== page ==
HOLLYWOOD, Fla. -- If there was a common thread running through the BISA conference last week, it was a sense of optimism.
At a time when it’s easy to paint a pessimistic picture of the bank channel, the presenters at the conference did the exact opposite.
Mike Sha and Wayne Cutler each presented optimistic scenarios, in separate sessions, of technology improving life in the industry. Scott Stathis was characteristically upbeat on the prospects of the growth in the channel. And Peter Bielan, along with Arthur Osman, presented new research on sales territory size that they said would change the industry for the better.
As upbeat as they all were, however, none could hold a candle to Jim Bowen, CEO of First Trust.
Bowen delivered a general session called “Truth for the Taking” that can only be described as a ready-for-prime-time pep rally for America. With an air of seeing the truth through the fog of modern politics, it was essentially a reminder of how good life is in our country. He made some good points, and his can-do attitude offered one great takeaway for advisors.
The good points mostly revolved around how strong the U.S. economy is, and how we largely take it for granted. To refute the idea that the U.S. has slipped from its post-World War II economic perch, he notes that with roughly 4.3% of the world population, we generate 24% of the world GDP. And this population needs advisors, he added.
More impressive was a look at the individual GDPs of the world. After the U.S., China was the second biggest with 15% of world GDP. Then it falls quickly with Japan (6.5%), Germany (4.6%) and the U.K. (3.5%) rounding out the top five. All of which is even more impressive when presented in a pie chart with smaller and smaller slices dedicated for major global powers. (I looked up the exact numbers used here on the World Bank’s website.)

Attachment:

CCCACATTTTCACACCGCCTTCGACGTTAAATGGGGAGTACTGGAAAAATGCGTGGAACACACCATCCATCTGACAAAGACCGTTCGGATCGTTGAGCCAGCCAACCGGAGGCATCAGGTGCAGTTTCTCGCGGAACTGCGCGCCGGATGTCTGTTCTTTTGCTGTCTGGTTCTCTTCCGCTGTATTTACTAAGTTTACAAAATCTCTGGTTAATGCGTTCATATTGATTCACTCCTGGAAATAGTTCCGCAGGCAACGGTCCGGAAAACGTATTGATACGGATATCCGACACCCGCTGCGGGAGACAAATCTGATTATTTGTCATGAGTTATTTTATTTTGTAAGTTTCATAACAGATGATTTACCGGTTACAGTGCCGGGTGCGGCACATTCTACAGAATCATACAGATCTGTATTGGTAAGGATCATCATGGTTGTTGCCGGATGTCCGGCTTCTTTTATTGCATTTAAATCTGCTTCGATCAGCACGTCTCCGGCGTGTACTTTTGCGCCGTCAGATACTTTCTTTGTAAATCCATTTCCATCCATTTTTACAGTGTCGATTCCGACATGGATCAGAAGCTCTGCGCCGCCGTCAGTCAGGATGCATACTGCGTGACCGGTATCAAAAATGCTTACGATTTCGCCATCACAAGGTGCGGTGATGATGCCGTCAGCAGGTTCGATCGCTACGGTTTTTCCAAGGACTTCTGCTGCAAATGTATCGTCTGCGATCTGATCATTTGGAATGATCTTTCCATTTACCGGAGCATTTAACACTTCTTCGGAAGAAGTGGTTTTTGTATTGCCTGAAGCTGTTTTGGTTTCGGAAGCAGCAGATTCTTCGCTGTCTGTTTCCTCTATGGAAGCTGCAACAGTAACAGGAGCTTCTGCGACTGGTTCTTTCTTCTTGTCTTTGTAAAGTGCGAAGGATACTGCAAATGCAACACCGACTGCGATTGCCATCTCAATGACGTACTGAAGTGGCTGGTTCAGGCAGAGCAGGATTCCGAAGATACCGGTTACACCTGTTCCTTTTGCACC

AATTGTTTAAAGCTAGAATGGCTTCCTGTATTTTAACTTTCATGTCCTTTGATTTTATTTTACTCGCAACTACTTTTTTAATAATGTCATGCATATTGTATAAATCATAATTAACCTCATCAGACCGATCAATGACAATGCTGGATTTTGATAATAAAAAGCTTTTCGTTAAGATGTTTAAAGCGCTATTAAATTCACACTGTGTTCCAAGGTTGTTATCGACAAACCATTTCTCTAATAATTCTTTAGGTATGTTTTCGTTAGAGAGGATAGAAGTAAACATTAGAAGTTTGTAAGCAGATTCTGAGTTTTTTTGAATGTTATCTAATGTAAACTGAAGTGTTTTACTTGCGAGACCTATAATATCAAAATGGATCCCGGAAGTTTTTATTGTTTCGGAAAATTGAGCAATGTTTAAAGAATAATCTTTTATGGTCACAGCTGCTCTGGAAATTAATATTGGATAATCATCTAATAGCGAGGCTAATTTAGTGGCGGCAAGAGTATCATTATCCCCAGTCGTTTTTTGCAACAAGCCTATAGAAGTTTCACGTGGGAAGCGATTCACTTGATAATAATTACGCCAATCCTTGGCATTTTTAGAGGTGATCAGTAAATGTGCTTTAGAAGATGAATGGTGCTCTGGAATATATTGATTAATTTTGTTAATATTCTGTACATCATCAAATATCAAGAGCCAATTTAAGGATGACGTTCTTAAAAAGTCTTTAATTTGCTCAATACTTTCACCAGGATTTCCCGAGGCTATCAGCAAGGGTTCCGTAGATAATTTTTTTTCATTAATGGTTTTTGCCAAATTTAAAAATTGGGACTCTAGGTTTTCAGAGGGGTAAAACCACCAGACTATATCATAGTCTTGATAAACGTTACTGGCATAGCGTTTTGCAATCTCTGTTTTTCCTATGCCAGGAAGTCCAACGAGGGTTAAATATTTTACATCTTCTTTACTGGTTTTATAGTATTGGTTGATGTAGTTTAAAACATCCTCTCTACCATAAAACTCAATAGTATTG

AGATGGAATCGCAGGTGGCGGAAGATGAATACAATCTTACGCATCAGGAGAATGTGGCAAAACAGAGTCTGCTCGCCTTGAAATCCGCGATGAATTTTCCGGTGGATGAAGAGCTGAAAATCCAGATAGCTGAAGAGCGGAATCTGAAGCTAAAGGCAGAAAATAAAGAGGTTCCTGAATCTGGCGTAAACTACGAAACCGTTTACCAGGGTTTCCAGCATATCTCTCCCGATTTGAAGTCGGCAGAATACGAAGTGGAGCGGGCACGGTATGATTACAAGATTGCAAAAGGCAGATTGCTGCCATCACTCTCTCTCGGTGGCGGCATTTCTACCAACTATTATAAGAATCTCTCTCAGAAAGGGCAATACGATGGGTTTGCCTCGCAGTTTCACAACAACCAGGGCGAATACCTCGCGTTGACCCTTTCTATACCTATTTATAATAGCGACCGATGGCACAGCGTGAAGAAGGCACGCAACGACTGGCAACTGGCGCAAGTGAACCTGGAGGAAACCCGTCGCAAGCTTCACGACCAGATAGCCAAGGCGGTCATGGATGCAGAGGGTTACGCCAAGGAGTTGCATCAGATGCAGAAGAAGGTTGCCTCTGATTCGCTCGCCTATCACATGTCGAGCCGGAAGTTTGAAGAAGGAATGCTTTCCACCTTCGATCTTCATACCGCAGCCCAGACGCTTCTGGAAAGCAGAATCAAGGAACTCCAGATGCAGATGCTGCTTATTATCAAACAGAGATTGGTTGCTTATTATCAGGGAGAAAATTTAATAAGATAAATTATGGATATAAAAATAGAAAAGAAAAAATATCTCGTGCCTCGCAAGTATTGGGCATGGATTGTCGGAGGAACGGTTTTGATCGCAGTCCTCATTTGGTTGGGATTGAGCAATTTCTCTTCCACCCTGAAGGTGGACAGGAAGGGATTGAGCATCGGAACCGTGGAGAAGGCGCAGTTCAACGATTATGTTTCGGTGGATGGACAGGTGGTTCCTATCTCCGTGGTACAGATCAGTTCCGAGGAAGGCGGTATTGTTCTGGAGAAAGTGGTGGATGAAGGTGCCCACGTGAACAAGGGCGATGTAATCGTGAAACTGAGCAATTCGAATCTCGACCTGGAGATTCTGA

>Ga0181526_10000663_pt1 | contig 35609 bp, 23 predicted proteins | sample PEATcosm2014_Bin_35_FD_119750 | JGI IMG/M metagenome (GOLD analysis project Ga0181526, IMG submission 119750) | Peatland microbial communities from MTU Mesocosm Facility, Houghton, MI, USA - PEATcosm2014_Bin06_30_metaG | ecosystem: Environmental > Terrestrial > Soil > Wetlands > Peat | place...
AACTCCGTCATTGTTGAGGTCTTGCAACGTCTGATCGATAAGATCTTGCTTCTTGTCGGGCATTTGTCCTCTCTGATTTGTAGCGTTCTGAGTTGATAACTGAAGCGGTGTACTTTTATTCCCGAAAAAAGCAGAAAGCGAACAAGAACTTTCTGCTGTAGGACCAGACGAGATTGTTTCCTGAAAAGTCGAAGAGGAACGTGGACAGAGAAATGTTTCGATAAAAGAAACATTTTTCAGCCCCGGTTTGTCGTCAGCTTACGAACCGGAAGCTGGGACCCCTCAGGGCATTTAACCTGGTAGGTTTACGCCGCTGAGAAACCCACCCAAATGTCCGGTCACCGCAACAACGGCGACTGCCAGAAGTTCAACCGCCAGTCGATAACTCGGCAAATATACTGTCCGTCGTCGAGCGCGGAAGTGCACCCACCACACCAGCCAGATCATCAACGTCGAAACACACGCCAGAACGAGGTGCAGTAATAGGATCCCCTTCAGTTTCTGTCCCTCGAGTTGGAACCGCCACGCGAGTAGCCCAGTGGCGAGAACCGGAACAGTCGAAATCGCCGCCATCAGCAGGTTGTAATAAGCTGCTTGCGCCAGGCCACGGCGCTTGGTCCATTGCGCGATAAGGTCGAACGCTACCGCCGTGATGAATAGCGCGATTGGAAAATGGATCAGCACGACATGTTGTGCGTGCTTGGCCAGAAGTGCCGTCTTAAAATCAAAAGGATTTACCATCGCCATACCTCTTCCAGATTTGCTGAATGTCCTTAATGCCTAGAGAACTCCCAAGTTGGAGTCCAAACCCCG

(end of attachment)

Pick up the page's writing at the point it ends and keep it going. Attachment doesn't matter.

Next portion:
And to quote his refrain: Nobody celebrates this.
The energy sector was another example he points to. The U.S. used to be the largest importer of energy, he says, and now we’re three years away from being largest exporter. “We’re energy independent for the first time in history and we don’t think it’s a big deal.”
He showed a picture of the first tanker leaving the port of Corpus Christi full of crude oil in December 2015. (He didn’t mention that the U.S. had just lifted a 40-year-old ban on exporting crude oil days earlier, under a Democratic White House no less.)
Still, his main point is spot-on. The fact is, the country lifted a ban on crude exports because we have more than we need (unlike the mid-1970s when that ban went into place.) And except for his anecdote of a celebratory cigar and tears of joy in his backyard, there was little to commemorate the moment.
On topic after topic he showed that life in the U.S. has greatly improved in just the past 30 years – including a significant decline in cancer deaths, he cited in a somber moment.
And yet, as he continually said, where are the parades and the cheers?
The bad news and conflicts make the splashy headlines, of course, but he was serving as a reminder: “This is what’s really going on in your country.”
So what’s an advisor to take away from that? First, the caveat. Bowen is a CEO, so he gets enthused over things like workplace efficiency that many of your clients probably don’t focus on with their portfolios. But that said, his optimism was infectious. People smiled as they left and talked about the presentation later that day. It wasn’t the sunny outlook that advisors could learn from as much as the sheer can-do attitude: not the glass-is-half-full, but rather we-can-always-get-more-water-for-our-glass-if-we-need-to.
If advisors can channel that same attitude, they’ll go a long way in instilling confidence in their clients despite whatever the doomsayers (or the press) are saying.